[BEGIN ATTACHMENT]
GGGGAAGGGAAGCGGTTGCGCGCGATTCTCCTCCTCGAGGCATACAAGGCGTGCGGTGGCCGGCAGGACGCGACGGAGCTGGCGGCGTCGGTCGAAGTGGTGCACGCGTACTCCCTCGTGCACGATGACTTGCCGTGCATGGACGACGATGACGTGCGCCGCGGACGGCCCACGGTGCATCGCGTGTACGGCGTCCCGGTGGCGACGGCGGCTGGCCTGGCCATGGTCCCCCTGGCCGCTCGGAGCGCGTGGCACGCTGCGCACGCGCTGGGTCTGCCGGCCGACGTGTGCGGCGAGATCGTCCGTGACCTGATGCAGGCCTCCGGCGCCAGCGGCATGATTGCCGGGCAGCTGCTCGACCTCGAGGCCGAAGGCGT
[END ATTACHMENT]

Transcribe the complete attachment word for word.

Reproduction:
GGGGAAGGGAAGCGGTTGCGCGCGATTCTCCTCCTCGAGGCATACAAGGCGTGCGGTGGCCGGCAGGACGCGACGGAGCTGGCGGCGTCGGTCGAAGTGGTGCACGCGTACTCCCTCGTGCACGATGACTTGCCGTGCATGGACGACGATGACGTGCGCCGCGGACGGCCCACGGTGCATCGCGTGTACGGCGTCCCGGTGGCGACGGCGGCTGGCCTGGCCATGGTCCCCCTGGCCGCTCGGAGCGCGTGGCACGCTGCGCACGCGCTGGGTCTGCCGGCCGACGTGTGCGGCGAGATCGTCCGTGACCTGATGCAGGCCTCCGGCGCCAGCGGCATGATTGCCGGGCAGCTGCTCGACCTCGAGGCCGAAGGCGT